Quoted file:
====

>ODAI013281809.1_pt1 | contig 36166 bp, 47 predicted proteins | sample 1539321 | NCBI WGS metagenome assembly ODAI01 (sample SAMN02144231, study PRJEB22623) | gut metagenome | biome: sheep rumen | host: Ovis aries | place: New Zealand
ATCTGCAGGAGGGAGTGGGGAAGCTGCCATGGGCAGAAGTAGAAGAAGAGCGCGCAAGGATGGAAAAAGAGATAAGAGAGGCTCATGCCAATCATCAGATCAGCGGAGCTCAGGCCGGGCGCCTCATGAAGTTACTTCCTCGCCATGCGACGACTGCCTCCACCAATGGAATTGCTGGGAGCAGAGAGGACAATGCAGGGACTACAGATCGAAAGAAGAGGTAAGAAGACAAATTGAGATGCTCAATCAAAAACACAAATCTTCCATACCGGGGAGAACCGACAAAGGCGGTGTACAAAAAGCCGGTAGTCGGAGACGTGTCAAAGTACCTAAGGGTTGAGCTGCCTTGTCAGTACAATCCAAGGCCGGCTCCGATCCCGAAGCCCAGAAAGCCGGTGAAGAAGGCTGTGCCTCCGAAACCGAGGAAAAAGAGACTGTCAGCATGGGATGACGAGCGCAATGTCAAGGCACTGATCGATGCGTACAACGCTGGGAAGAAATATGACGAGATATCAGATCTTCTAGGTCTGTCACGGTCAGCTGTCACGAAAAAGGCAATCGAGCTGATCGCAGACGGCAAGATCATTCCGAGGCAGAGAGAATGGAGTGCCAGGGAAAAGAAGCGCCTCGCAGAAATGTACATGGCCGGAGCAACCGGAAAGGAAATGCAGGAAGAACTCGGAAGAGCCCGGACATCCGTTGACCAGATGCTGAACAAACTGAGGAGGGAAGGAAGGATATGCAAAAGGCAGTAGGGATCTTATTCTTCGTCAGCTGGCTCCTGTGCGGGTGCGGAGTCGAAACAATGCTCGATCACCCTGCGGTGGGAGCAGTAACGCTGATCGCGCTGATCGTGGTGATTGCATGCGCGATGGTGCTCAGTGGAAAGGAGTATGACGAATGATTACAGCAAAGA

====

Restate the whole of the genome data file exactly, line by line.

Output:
>ODAI013281809.1_pt1 | contig 36166 bp, 47 predicted proteins | sample 1539321 | NCBI WGS metagenome assembly ODAI01 (sample SAMN02144231, study PRJEB22623) | gut metagenome | biome: sheep rumen | host: Ovis aries | place: New Zealand
ATCTGCAGGAGGGAGTGGGGAAGCTGCCATGGGCAGAAGTAGAAGAAGAGCGCGCAAGGATGGAAAAAGAGATAAGAGAGGCTCATGCCAATCATCAGATCAGCGGAGCTCAGGCCGGGCGCCTCATGAAGTTACTTCCTCGCCATGCGACGACTGCCTCCACCAATGGAATTGCTGGGAGCAGAGAGGACAATGCAGGGACTACAGATCGAAAGAAGAGGTAAGAAGACAAATTGAGATGCTCAATCAAAAACACAAATCTTCCATACCGGGGAGAACCGACAAAGGCGGTGTACAAAAAGCCGGTAGTCGGAGACGTGTCAAAGTACCTAAGGGTTGAGCTGCCTTGTCAGTACAATCCAAGGCCGGCTCCGATCCCGAAGCCCAGAAAGCCGGTGAAGAAGGCTGTGCCTCCGAAACCGAGGAAAAAGAGACTGTCAGCATGGGATGACGAGCGCAATGTCAAGGCACTGATCGATGCGTACAACGCTGGGAAGAAATATGACGAGATATCAGATCTTCTAGGTCTGTCACGGTCAGCTGTCACGAAAAAGGCAATCGAGCTGATCGCAGACGGCAAGATCATTCCGAGGCAGAGAGAATGGAGTGCCAGGGAAAAGAAGCGCCTCGCAGAAATGTACATGGCCGGAGCAACCGGAAAGGAAATGCAGGAAGAACTCGGAAGAGCCCGGACATCCGTTGACCAGATGCTGAACAAACTGAGGAGGGAAGGAAGGATATGCAAAAGGCAGTAGGGATCTTATTCTTCGTCAGCTGGCTCCTGTGCGGGTGCGGAGTCGAAACAATGCTCGATCACCCTGCGGTGGGAGCAGTAACGCTGATCGCGCTGATCGTGGTGATTGCATGCGCGATGGTGCTCAGTGGAAAGGAGTATGACGAATGATTACAGCAAAGA